I start work tomorrow with a two-day orientation for new faculty and classes begin next week.  The weather is turning from winter to spring here.  It will be in the 50’s this week.  I don’t miss winter in Maine and the smell of spring in the air draws me closer to my new  home.  The time is already moving very fast and I want to savor my time and experience and embrace the notion of being a traveller.

 

Stay in touch and I will do the same.

 

 

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Finding comfort overseas

After months of interviews, negotiations, soul searching, packing and saying goodbye to friends and family, I have arrived in Korea ready for a teaching position on the faculty of Yeungnam University. This blog will chronicle my adventures of living and working overseas at the age of 63.  Here is my first entry.  I hope you enjoy reading this and other entries to follow.  Pass it along to anyone you think might enjoy it.

 

The journey was a two day process of schlepping two suitcases, one backpack and a rather beaten up leather pocketbook from ferries, to taxis, to buses, through airports, on planes to more buses and taxis.  What is in these suitcases you might wonder? Stuff!  In addition I sent three boxes that miraculously arrived when I did.  I already know I have more than I will ever need.  I can only hope there’s an equivalent to Goodwill here.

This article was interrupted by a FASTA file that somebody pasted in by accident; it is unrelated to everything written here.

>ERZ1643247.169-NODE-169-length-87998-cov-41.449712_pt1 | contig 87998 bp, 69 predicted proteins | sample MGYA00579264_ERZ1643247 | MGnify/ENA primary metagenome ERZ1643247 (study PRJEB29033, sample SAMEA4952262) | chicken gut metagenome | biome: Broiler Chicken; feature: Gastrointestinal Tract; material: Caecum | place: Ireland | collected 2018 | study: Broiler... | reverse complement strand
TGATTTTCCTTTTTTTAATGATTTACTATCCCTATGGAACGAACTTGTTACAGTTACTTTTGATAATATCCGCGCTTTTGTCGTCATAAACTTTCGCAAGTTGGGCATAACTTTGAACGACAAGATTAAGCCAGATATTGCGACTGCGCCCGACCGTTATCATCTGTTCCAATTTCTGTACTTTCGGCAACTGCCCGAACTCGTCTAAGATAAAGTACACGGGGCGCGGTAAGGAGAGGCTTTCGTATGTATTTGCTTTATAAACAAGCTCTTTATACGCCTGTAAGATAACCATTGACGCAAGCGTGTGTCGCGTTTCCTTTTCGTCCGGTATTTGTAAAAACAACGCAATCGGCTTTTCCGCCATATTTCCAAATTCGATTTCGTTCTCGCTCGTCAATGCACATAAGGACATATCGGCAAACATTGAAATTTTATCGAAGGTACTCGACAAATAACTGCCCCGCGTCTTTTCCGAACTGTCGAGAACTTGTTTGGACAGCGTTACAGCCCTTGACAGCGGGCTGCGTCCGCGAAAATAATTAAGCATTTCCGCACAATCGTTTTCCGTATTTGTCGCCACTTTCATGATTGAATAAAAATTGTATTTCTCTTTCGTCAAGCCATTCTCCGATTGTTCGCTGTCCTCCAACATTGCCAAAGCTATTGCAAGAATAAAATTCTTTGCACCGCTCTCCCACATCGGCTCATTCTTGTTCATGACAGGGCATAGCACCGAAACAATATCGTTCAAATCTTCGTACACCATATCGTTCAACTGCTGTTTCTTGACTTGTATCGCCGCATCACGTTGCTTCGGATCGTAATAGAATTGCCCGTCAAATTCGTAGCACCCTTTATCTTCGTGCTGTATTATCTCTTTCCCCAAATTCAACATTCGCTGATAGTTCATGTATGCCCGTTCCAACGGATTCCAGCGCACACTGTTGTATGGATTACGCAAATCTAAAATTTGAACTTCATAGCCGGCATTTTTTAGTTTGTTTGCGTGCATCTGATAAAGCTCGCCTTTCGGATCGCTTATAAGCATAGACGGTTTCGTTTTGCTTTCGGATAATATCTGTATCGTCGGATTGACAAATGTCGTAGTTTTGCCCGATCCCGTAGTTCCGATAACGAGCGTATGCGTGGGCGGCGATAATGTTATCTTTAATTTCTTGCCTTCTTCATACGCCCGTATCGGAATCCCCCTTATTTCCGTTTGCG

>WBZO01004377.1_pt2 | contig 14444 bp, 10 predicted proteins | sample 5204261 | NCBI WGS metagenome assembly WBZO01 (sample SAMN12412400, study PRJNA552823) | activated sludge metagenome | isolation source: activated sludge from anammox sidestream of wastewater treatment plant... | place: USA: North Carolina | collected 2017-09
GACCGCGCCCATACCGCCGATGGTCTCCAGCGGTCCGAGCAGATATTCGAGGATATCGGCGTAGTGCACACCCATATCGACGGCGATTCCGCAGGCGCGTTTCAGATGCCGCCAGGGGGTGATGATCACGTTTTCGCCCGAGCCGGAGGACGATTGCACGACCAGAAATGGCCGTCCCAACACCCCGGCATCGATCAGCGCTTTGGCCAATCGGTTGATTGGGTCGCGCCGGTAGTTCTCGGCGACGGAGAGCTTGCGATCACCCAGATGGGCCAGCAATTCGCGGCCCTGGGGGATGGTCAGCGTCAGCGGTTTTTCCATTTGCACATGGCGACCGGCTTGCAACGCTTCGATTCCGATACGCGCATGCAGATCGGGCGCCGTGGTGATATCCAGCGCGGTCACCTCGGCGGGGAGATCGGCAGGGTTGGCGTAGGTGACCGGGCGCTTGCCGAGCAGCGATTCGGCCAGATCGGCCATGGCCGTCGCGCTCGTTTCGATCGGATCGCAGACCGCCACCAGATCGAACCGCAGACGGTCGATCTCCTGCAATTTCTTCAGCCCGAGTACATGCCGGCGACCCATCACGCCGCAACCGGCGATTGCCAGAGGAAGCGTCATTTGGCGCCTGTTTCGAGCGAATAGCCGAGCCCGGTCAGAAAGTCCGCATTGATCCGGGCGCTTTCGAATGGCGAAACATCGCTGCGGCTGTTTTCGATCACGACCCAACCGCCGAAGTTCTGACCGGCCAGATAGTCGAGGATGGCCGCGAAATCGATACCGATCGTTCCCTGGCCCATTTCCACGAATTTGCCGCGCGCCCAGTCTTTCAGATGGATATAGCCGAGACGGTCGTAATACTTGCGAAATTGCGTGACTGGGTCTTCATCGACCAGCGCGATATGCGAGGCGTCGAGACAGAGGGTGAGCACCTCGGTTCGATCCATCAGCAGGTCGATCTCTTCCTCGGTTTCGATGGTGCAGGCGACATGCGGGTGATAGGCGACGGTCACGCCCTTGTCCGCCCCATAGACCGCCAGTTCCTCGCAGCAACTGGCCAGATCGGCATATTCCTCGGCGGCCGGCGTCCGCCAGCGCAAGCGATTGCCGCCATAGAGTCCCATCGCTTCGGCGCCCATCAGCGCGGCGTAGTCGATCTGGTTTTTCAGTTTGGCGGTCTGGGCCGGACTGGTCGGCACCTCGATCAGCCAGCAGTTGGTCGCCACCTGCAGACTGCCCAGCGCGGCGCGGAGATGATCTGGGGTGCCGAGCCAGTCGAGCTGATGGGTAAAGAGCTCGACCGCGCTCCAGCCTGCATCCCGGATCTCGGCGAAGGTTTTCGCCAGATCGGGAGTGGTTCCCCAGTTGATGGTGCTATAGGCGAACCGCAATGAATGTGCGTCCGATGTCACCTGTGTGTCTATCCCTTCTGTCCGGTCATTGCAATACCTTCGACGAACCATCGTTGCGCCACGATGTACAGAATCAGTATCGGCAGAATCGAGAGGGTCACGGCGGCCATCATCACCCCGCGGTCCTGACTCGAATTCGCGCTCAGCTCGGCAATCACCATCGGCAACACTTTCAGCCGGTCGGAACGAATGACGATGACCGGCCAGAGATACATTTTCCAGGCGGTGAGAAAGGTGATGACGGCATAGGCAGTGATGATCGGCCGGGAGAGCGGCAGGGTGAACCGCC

Our small apartment was warm and a bit stuffy when we opened the door. As I look around at the small space I’ll be calling home for the next four months, I’m struck by how much space I have in my house on Peaks Island, which by American standards is considered small.  The apartment is one bedroom with a small kitchen/dining area and a living room with a desk and a somewhat uncomfortable “faux” leather chair and couch.  The walls have appliques of trees.  I keep wondering what the person who put these on the walls was thinking.  They are impossible to remove so somehow I’ll have to figure a way to incorporate these into our décor. We bought a closet for me and a bookcase and a nightstand that were delivered today. I spent most of the afternoon unpacking and trying to find places for all the “stuff” I have.  I’m struck by the loss of the comfort that I am realizing I surround myself with.  Not just the people I can call at a moment’s notice but all the other comforts of home. Not speaking the language is an immediate challenge and a great opportunity to practice humility.  Steve speaks enough of the language to navigate through airports, bus stations, grocery stores and trying to explain to the person in the used furniture store where to deliver the closet, bookcase and nightstand we just bought.  I smile a lot and am reminded about the assumptions I make about people who don’t speak English.  Do I think they aren’t smart?  Is it an inconvenience to try to communicate?  Do I have any patience? After spending over an hour in the phone store we left without activating my phone because as it turns out I’m not listed as a person living in the country.  It’s a bit how I feel so it makes sense that I’m a person without a country right now.